As we’ve explored in the past, in many ways the collection of any museum is the result of the interests of its donors. Here at the Milwaukee Art Museum, we have outstanding European decorative arts from the Renaissance and Baroque periods due to Richard and Erna Flagg. We can boast of one of the deepest collections of nineteenth century German art in the country because of the generosity of René von Schleinitz. And with the gift from Mrs. Harry Lynde Bradley, we have a world-class collection of twentieth century art.
Today, we’re going to take a closer look at a few of the local collectors of earlier generations that you probably don’t know. Their story is the story of Milwaukee.
And this is just the whirwind tour—some of these historical donors warrant a longer post in the future!
We will start with Samuel O. Buckner (1862–1945), who was instrumental to the art community of early twentieth century Milwaukee. Buckner is sometimes called “the father of the Milwaukee Art Institute,” since he was president of this predecessor institution of the Milwaukee Art Museum from 1910–1926. He even gave the Institute its first painting!
[Once a year, the Milwaukee Art Museum will rotate the German steins on view in the gallery of nineteenth century German art. The newest installation is a selection of character steins, so we’d like to highlight the change by re-posting this entry from 2015.]
Ready for some laughs? In this post, we’ll be looking at German steins meant to be amusing.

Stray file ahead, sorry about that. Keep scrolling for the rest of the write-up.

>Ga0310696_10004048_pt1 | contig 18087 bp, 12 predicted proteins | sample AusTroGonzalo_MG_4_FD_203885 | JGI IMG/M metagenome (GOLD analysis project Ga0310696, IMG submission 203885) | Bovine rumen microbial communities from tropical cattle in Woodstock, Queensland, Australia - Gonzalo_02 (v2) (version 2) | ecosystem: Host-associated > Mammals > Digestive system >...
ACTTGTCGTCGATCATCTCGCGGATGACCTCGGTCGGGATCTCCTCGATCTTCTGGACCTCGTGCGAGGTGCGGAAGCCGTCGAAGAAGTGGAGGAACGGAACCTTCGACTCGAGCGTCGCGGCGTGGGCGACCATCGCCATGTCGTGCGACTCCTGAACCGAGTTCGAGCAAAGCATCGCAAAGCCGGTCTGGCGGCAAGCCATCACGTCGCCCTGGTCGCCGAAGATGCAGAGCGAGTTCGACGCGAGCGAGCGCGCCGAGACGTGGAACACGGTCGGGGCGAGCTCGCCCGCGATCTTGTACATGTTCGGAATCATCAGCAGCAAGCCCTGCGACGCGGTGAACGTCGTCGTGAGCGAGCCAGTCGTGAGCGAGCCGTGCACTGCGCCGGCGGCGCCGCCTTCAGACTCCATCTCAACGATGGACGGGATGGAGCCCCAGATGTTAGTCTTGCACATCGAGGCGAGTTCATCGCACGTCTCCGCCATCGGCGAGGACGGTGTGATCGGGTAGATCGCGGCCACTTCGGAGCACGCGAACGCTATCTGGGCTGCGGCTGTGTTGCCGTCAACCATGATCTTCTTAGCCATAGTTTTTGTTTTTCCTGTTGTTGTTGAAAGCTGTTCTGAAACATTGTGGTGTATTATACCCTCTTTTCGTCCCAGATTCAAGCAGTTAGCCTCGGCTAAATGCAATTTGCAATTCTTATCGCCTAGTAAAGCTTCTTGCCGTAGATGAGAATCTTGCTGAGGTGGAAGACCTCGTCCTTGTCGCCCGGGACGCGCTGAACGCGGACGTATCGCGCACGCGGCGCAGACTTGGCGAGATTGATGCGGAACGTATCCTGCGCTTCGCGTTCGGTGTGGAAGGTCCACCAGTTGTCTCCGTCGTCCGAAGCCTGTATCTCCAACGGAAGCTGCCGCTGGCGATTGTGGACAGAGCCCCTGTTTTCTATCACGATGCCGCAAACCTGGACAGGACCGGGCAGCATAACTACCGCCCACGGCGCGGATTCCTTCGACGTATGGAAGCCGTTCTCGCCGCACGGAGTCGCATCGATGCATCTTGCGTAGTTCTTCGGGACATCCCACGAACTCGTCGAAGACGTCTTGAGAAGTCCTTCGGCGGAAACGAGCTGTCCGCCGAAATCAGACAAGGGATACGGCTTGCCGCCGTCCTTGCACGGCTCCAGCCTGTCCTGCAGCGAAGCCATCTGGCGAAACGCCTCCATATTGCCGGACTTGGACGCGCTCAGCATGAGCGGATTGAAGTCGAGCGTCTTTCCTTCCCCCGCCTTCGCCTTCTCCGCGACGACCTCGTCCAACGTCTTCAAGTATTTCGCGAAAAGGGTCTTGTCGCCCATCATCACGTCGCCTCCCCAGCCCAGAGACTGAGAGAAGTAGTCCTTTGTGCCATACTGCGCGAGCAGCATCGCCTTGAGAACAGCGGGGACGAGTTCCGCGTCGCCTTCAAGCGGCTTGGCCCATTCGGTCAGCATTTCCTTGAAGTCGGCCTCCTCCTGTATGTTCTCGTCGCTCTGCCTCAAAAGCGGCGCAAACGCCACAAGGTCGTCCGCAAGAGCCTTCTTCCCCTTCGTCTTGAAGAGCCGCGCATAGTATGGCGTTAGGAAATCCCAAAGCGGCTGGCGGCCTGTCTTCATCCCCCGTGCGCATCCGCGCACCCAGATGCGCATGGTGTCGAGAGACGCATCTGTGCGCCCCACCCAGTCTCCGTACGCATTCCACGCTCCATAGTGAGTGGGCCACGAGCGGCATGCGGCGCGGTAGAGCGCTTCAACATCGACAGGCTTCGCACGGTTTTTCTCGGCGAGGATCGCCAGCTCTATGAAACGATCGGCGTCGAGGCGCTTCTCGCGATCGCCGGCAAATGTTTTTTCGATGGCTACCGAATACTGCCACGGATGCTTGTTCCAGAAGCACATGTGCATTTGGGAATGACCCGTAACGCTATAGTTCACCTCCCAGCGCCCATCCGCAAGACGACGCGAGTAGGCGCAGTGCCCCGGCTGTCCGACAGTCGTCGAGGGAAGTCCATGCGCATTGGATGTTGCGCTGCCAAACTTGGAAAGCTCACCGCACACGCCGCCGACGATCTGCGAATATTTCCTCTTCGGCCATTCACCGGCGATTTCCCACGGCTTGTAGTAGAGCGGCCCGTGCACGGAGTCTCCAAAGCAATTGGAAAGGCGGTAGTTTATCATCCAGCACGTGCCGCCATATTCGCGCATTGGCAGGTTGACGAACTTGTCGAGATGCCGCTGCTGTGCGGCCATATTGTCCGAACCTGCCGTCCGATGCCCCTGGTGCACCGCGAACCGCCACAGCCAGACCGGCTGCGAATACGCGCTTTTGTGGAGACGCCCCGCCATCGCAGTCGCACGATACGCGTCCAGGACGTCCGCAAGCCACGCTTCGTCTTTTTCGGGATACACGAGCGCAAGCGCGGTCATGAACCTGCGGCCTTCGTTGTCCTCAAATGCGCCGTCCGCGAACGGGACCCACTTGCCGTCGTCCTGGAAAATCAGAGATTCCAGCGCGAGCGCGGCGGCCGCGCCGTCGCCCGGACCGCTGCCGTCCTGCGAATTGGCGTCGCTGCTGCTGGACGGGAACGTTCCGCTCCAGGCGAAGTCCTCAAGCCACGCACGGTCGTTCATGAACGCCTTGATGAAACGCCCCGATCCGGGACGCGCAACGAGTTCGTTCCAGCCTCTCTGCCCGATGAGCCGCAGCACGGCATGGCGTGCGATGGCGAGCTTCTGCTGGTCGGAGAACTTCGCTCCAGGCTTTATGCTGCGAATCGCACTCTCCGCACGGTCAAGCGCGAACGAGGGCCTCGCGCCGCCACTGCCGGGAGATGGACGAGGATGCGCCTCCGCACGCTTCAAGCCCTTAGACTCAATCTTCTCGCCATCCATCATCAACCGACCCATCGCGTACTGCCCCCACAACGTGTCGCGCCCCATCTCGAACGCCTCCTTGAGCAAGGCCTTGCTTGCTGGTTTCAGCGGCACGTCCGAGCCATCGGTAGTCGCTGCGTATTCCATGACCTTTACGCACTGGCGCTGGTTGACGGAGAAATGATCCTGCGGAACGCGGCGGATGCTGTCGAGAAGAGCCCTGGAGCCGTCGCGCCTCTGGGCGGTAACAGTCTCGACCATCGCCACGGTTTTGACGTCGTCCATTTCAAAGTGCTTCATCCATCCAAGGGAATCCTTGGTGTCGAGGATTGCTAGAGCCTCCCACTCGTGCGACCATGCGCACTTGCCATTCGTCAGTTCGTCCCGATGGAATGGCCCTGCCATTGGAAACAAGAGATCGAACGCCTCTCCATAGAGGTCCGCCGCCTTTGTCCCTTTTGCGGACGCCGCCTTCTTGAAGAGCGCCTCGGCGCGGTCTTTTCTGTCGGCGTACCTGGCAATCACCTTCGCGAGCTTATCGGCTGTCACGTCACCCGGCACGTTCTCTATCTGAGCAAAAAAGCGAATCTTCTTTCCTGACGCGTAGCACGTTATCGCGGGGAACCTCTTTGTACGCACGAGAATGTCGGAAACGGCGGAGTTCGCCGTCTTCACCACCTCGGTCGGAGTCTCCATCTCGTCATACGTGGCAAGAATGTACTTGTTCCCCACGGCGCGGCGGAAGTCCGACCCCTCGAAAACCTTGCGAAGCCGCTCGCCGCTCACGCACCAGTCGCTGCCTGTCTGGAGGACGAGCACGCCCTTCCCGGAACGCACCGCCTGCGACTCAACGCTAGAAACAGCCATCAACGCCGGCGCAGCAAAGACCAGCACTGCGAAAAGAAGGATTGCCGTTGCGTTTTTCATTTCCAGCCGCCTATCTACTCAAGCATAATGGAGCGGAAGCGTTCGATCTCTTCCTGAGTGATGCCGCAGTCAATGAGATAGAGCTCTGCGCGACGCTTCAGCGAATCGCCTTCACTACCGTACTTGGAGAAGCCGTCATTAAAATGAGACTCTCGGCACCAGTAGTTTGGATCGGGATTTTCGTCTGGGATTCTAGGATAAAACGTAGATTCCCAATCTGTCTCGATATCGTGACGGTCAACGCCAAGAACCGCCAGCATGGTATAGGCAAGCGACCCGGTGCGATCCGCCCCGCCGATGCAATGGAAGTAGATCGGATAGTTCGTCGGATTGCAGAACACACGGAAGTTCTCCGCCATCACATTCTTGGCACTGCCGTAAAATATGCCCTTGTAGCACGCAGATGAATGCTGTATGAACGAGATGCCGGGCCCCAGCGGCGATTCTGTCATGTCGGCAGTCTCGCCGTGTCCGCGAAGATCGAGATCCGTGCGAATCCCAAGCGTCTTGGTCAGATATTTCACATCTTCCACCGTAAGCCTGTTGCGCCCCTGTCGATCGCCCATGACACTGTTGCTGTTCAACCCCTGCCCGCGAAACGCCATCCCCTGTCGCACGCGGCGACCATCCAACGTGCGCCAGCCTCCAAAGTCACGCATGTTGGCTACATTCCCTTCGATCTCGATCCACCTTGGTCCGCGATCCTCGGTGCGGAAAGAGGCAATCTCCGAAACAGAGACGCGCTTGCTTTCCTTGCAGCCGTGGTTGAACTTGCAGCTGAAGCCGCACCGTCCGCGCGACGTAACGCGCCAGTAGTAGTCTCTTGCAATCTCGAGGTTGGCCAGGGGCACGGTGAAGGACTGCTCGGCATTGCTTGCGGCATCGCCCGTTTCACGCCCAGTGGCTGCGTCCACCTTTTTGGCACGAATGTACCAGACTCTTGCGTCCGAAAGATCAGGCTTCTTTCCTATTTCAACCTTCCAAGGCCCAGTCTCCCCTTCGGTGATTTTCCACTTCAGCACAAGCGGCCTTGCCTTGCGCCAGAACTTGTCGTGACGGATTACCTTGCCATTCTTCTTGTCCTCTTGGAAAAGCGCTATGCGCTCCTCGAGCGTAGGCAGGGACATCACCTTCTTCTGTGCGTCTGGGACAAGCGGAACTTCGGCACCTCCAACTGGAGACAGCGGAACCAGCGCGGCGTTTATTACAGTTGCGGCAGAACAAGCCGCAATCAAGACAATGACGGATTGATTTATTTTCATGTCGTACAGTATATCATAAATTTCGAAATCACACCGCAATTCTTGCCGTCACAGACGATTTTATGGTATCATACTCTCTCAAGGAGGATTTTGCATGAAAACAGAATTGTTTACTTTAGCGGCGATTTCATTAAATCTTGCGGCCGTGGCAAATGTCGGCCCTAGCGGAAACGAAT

The industrial revolution of the nineteenth century meant that more goods could be produced quickly and more people could afford those goods. Developments in the technique for shaping ceramics meant that steins didn’t have to be a standard shape—they could be molded in all sorts of ways. And, in a never-ending quest for novelty, they were!
The current exhibition in the European works on paper rotation space (on view until April 2) isGods and Heroes: Classical Mythology in European Prints. The show features 21 prints that cover the Renaissance through the early twentieth century and are by artists from Germany, Holland, France, Italy, and England. Each print offers insight into why European artists used the narratives of classical mythology. This is the third and final in a series of posts focusing on the exhibition.
Remember how French Rococo artist Jean Honoré Fragonard showed satyrs as lighthearted, family-orientated creatures?
Well, today we’re going to see how another artist used those creatures to represent something totally different.
The Milwaukee Art Museum’s current feature exhibition,Milwaukee Collects, includes more than 100 objects from nearly 50 private collections in the Greater Milwaukee area. It offers an opportunity to see treasures that are typically not on public view. At the same time, it reminds us that the Milwaukee Art Museum’s collection is part of a long tradition of collecting in the community. This is the first in a series of blog posts that will explore the provenance of selected artworks in the collection and how they came to be here.
Last summer, we took a closer look at a little gem of a painting in the European collection: Three Cuirassiers by Henri de Toulouse-Lautrec (French, 1864–1901). It is a rare early oil painting by the great Post-Impressionist artist, done when Lautrec was only fourteen! So, how did the painting come to be in Wisconsin, at the Milwaukee Art Museum? Let’s take a closer look at the provenance trail.
The Milwaukee Art Museum, like many other large museums, has so much art that it is impossible to display it all at once; there is just not enough space in the galleries.
Instead, the museum often rotates their installations, allowing the largest amount of objects to be displayed—just at different times. This also lets the curators to explore many different narratives using the permanent collection.
One such rotating installation is the display of portrait miniatures. Located in the gallery that contains most of the eighteenth-century European material, the portrait miniatures make a fascinating case study on just how the Milwaukee Art Museum goes about rotating artwork.